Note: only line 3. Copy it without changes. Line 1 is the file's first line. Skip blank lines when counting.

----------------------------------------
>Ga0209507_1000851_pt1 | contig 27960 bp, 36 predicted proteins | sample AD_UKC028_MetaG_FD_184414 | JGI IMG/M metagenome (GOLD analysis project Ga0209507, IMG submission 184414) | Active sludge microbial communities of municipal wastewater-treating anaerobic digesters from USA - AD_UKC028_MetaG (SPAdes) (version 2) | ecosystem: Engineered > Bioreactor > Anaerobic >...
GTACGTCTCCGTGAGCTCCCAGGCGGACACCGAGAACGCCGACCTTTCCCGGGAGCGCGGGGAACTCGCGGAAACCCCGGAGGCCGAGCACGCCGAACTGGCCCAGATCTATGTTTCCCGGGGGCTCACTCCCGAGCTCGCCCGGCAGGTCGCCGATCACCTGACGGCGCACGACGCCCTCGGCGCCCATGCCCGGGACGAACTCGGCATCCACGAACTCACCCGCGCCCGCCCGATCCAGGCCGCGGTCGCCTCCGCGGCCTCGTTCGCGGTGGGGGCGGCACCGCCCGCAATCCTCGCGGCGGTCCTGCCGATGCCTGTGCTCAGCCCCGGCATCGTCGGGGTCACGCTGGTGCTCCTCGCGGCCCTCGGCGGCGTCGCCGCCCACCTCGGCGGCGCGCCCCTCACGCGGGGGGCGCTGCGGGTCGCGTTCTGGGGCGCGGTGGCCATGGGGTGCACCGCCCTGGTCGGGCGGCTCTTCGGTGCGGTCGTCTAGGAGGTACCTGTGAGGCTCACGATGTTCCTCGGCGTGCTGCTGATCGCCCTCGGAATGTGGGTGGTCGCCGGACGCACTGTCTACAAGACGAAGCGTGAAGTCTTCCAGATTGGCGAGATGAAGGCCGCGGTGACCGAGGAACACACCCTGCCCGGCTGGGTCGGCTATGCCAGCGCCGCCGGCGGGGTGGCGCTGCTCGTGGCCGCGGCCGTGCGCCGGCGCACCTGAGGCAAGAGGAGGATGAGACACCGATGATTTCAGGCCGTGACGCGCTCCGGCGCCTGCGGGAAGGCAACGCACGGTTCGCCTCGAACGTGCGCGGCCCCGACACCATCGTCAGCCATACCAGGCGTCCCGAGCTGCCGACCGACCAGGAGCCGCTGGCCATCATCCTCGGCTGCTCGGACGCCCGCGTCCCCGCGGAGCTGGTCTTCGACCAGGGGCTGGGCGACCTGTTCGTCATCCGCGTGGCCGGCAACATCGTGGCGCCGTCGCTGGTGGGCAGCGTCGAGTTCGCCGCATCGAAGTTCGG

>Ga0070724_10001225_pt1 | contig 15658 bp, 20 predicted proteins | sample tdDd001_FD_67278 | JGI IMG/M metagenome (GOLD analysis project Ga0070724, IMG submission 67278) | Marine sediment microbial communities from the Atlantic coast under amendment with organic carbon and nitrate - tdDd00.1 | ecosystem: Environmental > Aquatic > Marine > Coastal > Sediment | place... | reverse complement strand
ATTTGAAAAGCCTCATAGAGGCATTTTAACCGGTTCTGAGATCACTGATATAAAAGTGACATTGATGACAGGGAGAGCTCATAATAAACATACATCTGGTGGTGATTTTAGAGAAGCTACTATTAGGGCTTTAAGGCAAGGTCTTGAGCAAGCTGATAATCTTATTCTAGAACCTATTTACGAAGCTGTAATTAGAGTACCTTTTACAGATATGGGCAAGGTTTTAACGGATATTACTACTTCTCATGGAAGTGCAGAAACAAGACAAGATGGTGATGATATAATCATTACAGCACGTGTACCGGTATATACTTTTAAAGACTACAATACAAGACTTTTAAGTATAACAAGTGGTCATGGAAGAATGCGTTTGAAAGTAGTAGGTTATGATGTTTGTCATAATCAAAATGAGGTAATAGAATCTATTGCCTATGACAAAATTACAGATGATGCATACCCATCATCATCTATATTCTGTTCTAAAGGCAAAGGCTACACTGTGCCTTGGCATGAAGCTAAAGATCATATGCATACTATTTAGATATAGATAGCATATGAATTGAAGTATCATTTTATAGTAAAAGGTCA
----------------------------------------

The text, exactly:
>Ga0070724_10001225_pt1 | contig 15658 bp, 20 predicted proteins | sample tdDd001_FD_67278 | JGI IMG/M metagenome (GOLD analysis project Ga0070724, IMG submission 67278) | Marine sediment microbial communities from the Atlantic coast under amendment with organic carbon and nitrate - tdDd00.1 | ecosystem: Environmental > Aquatic > Marine > Coastal > Sediment | place... | reverse complement strand